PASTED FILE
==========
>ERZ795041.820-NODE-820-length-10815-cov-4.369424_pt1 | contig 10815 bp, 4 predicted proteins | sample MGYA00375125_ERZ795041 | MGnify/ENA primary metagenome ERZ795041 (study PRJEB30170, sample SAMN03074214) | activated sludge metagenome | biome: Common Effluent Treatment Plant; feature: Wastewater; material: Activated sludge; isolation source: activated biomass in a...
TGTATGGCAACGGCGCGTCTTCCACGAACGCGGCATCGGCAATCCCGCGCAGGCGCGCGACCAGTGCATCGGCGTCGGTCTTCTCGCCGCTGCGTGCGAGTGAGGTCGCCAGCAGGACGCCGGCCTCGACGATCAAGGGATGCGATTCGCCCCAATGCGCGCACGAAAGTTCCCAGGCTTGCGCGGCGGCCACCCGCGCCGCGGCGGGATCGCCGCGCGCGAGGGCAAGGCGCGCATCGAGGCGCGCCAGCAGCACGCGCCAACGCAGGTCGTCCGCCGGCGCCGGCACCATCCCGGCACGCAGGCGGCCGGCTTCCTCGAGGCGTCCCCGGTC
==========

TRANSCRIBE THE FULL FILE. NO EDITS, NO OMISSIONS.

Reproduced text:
>ERZ795041.820-NODE-820-length-10815-cov-4.369424_pt1 | contig 10815 bp, 4 predicted proteins | sample MGYA00375125_ERZ795041 | MGnify/ENA primary metagenome ERZ795041 (study PRJEB30170, sample SAMN03074214) | activated sludge metagenome | biome: Common Effluent Treatment Plant; feature: Wastewater; material: Activated sludge; isolation source: activated biomass in a...
TGTATGGCAACGGCGCGTCTTCCACGAACGCGGCATCGGCAATCCCGCGCAGGCGCGCGACCAGTGCATCGGCGTCGGTCTTCTCGCCGCTGCGTGCGAGTGAGGTCGCCAGCAGGACGCCGGCCTCGACGATCAAGGGATGCGATTCGCCCCAATGCGCGCACGAAAGTTCCCAGGCTTGCGCGGCGGCCACCCGCGCCGCGGCGGGATCGCCGCGCGCGAGGGCAAGGCGCGCATCGAGGCGCGCCAGCAGCACGCGCCAACGCAGGTCGTCCGCCGGCGCCGGCACCATCCCGGCACGCAGGCGGCCGGCTTCCTCGAGGCGTCCCCGGTC